Fossil Fuels: For the first time in a decision text, Parties are called upon to “accelerate the phasing out of coal and subsidies for fossil fuels.” However, reading closely, this calls for the phase out of fossil fuel subsidies, not the use of fossil fuels. And the text does not consider the financing and construction of fossil fuel facilities by financing institutions and MDBs. Many stakeholders — including the youth movement and the Climate Action Network — are calling for meaningful action to be taken on fossil fuels, and say the decision text must go beyond just subsidies to include the permitting, licensing, and construction of all fossil fuel facilities.

NBS: Nature-based solutions, ecosystem-based services, and the linking of biodiversity and the climate crisis are all recognized in the preamble of the draft text. Fernanda Carvalho, WWF global policy manager climate and energy, says: “The reference to nature-based solutions in the draft cover text is important and innovative. This is the first time an explicit reference to nature-based solutions and ecosystems-based adaptation as key contributions to climate change mitigation and adaptation has been included. It is critical that it not only stays in the final COP negotiated outcome but is strengthened through a mention of their role in limiting global warming to 1.5℃.”

Yesterday evening, negotiators met again to address initial comments on the draft cover decisions. Most countries cautiously welcomed the text as a good basis to work from, and some called for more ambition. Let’s see what happens; more to follow.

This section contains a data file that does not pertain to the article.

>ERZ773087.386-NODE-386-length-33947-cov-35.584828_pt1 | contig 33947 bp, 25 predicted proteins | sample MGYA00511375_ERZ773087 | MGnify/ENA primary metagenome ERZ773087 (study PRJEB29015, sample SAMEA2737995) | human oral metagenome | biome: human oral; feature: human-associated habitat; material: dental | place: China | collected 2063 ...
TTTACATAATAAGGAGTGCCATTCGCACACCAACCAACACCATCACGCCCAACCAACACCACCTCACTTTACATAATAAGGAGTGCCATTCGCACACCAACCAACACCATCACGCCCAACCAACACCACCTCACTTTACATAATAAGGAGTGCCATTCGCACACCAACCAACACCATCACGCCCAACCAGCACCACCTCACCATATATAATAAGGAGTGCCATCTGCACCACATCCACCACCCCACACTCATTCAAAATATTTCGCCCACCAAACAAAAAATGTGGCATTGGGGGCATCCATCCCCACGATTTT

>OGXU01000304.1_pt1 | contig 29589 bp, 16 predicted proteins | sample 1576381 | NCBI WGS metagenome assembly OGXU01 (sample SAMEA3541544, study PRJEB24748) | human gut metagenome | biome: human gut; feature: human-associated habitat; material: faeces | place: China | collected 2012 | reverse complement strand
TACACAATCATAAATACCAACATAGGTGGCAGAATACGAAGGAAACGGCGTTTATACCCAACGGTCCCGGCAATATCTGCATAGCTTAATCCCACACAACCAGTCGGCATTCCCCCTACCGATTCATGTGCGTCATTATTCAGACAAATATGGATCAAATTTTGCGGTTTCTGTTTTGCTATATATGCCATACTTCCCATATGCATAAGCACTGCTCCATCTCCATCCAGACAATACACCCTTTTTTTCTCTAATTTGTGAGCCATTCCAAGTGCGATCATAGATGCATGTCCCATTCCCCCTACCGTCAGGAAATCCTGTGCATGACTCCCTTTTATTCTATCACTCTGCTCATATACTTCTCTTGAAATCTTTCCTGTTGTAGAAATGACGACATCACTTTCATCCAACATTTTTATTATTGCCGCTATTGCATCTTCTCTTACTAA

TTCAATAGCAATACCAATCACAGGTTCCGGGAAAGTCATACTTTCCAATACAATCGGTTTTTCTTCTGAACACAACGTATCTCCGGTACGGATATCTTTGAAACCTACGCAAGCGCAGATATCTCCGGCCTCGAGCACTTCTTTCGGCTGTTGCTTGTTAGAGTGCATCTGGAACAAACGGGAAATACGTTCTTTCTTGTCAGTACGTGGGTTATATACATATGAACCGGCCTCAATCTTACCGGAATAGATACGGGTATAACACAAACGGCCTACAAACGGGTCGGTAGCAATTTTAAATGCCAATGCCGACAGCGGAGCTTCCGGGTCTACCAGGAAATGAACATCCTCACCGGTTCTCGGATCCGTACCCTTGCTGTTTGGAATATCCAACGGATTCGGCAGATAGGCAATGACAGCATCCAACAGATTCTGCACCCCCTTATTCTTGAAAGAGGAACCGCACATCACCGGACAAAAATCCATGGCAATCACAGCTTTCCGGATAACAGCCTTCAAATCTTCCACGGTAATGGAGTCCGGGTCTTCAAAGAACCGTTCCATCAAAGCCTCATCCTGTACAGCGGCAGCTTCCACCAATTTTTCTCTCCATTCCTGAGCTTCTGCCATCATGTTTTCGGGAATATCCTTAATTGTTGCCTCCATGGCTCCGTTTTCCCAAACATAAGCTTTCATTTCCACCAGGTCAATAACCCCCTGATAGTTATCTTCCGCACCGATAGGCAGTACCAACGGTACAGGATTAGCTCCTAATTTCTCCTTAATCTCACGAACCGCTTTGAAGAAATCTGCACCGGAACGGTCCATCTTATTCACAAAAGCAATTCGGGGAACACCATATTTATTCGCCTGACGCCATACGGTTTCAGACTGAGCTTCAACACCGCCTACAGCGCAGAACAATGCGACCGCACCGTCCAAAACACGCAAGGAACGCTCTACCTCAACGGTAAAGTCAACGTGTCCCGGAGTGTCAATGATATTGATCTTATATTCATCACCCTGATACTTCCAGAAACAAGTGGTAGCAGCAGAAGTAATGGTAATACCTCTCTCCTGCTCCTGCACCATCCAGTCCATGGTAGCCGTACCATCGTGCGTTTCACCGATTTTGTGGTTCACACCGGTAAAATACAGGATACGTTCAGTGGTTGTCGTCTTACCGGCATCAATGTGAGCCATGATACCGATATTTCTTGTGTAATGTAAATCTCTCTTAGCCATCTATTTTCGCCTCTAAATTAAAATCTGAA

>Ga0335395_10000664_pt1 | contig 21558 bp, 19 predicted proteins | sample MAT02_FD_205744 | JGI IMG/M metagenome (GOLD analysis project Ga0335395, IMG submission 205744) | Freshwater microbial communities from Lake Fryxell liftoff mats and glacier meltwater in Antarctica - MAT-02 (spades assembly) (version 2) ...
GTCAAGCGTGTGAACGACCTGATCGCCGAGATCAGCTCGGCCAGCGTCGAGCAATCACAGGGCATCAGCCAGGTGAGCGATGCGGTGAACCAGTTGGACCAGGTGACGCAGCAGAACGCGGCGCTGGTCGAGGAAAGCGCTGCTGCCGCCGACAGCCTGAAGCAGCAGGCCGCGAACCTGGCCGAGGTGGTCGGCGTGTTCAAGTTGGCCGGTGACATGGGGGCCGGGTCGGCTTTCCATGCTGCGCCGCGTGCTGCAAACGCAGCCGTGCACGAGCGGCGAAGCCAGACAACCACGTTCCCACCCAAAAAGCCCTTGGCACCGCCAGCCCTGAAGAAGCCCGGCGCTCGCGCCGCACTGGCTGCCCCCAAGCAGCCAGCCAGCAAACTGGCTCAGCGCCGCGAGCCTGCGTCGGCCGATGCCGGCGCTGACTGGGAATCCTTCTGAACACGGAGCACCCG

Koronivia Joint Work on Agriculture
If you, like us, forgot about the Koronivia Joint Work on Agriculture, here is a quick summary. In the months leading up to COP26, a Koronivia intersessional workshop emphasized the need for soil and nutrient management practices, sustainable land and water management, and sustainably managed livestock systems. The workshop also explored options on how to scale up implementation of best practices, innovations and technologies that increase resilience and sustainable production in agricultural systems, and recognized the need to prioritize food security and ending hunger. On November 6th, SBSTA and SBI proposed draft conclusions recognizing this work, and recommended a report on the workshop be drafted at SB56 in June 2022 with the aim to report and recommend a draft decision on the Koronivia Joint Work at COP27 in November 2022. (For those familiar with the history of attempts within the COP process to address the role of the agriculture sector in mitigation and adaptation, you will not be surprised to hear that agreeing on the simplest conclusions about what has actually been discussed can be difficult.)

Other NBS Announcements

Burning forest wood for energy sabotages climate action
Environmental organizations pledged their opposition to burning forest biomass for renewable energy in a declaration issued yesterday. This came in response to a series of events organised by the biomass and wood pellet industries, that NGOs say greenwashes the use of forest biomass for energy.

Great Blue Wall
Western Indian Ocean states and partners including International Union for Conservation of Nature (IUCN) have launched the Great Blue Wall initiative to establish a network of marine and coastal conserved areas to benefit biodiversity and local livelihoods, empowering communities to become stewards of the ocean.

This news piece is an excerpt from the COP26 Daily Newsletter that Nature4Climate is publishing.

Sign up here to get the full newsletter direct to your inbox.